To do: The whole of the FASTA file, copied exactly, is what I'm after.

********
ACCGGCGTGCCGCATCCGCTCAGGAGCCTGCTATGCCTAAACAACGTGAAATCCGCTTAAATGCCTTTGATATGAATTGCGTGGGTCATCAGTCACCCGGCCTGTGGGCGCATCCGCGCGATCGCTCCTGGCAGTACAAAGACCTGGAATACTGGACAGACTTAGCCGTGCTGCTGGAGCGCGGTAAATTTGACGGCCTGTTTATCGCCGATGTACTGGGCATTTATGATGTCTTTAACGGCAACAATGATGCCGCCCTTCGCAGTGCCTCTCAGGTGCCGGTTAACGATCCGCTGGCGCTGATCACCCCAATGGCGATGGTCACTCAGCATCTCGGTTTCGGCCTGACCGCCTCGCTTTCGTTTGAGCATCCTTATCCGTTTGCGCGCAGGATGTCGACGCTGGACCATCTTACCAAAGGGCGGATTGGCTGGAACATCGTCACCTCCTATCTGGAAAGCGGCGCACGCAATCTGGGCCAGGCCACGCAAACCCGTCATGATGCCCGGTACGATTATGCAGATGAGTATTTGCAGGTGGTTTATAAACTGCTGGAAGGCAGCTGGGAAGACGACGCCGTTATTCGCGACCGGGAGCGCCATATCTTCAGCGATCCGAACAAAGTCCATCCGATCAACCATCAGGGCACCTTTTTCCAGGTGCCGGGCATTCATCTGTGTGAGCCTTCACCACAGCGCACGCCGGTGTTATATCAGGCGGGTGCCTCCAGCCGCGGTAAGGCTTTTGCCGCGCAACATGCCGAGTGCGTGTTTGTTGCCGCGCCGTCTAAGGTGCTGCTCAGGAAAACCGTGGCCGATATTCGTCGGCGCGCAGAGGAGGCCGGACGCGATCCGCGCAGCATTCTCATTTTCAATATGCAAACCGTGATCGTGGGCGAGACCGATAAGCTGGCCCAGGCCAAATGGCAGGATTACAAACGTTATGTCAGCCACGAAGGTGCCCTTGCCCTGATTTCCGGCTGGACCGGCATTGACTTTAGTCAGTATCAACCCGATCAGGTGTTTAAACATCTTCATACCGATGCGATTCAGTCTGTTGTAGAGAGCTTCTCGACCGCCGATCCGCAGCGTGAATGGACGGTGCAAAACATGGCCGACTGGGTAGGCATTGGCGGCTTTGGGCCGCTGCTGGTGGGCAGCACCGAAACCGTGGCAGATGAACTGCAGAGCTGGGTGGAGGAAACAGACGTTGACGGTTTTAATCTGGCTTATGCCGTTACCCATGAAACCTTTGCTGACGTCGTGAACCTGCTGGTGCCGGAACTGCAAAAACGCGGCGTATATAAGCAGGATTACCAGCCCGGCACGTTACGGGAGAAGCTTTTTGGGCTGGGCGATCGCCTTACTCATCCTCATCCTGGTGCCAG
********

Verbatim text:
ACCGGCGTGCCGCATCCGCTCAGGAGCCTGCTATGCCTAAACAACGTGAAATCCGCTTAAATGCCTTTGATATGAATTGCGTGGGTCATCAGTCACCCGGCCTGTGGGCGCATCCGCGCGATCGCTCCTGGCAGTACAAAGACCTGGAATACTGGACAGACTTAGCCGTGCTGCTGGAGCGCGGTAAATTTGACGGCCTGTTTATCGCCGATGTACTGGGCATTTATGATGTCTTTAACGGCAACAATGATGCCGCCCTTCGCAGTGCCTCTCAGGTGCCGGTTAACGATCCGCTGGCGCTGATCACCCCAATGGCGATGGTCACTCAGCATCTCGGTTTCGGCCTGACCGCCTCGCTTTCGTTTGAGCATCCTTATCCGTTTGCGCGCAGGATGTCGACGCTGGACCATCTTACCAAAGGGCGGATTGGCTGGAACATCGTCACCTCCTATCTGGAAAGCGGCGCACGCAATCTGGGCCAGGCCACGCAAACCCGTCATGATGCCCGGTACGATTATGCAGATGAGTATTTGCAGGTGGTTTATAAACTGCTGGAAGGCAGCTGGGAAGACGACGCCGTTATTCGCGACCGGGAGCGCCATATCTTCAGCGATCCGAACAAAGTCCATCCGATCAACCATCAGGGCACCTTTTTCCAGGTGCCGGGCATTCATCTGTGTGAGCCTTCACCACAGCGCACGCCGGTGTTATATCAGGCGGGTGCCTCCAGCCGCGGTAAGGCTTTTGCCGCGCAACATGCCGAGTGCGTGTTTGTTGCCGCGCCGTCTAAGGTGCTGCTCAGGAAAACCGTGGCCGATATTCGTCGGCGCGCAGAGGAGGCCGGACGCGATCCGCGCAGCATTCTCATTTTCAATATGCAAACCGTGATCGTGGGCGAGACCGATAAGCTGGCCCAGGCCAAATGGCAGGATTACAAACGTTATGTCAGCCACGAAGGTGCCCTTGCCCTGATTTCCGGCTGGACCGGCATTGACTTTAGTCAGTATCAACCCGATCAGGTGTTTAAACATCTTCATACCGATGCGATTCAGTCTGTTGTAGAGAGCTTCTCGACCGCCGATCCGCAGCGTGAATGGACGGTGCAAAACATGGCCGACTGGGTAGGCATTGGCGGCTTTGGGCCGCTGCTGGTGGGCAGCACCGAAACCGTGGCAGATGAACTGCAGAGCTGGGTGGAGGAAACAGACGTTGACGGTTTTAATCTGGCTTATGCCGTTACCCATGAAACCTTTGCTGACGTCGTGAACCTGCTGGTGCCGGAACTGCAAAAACGCGGCGTATATAAGCAGGATTACCAGCCCGGCACGTTACGGGAGAAGCTTTTTGGGCTGGGCGATCGCCTTACTCATCCTCATCCTGGTGCCAG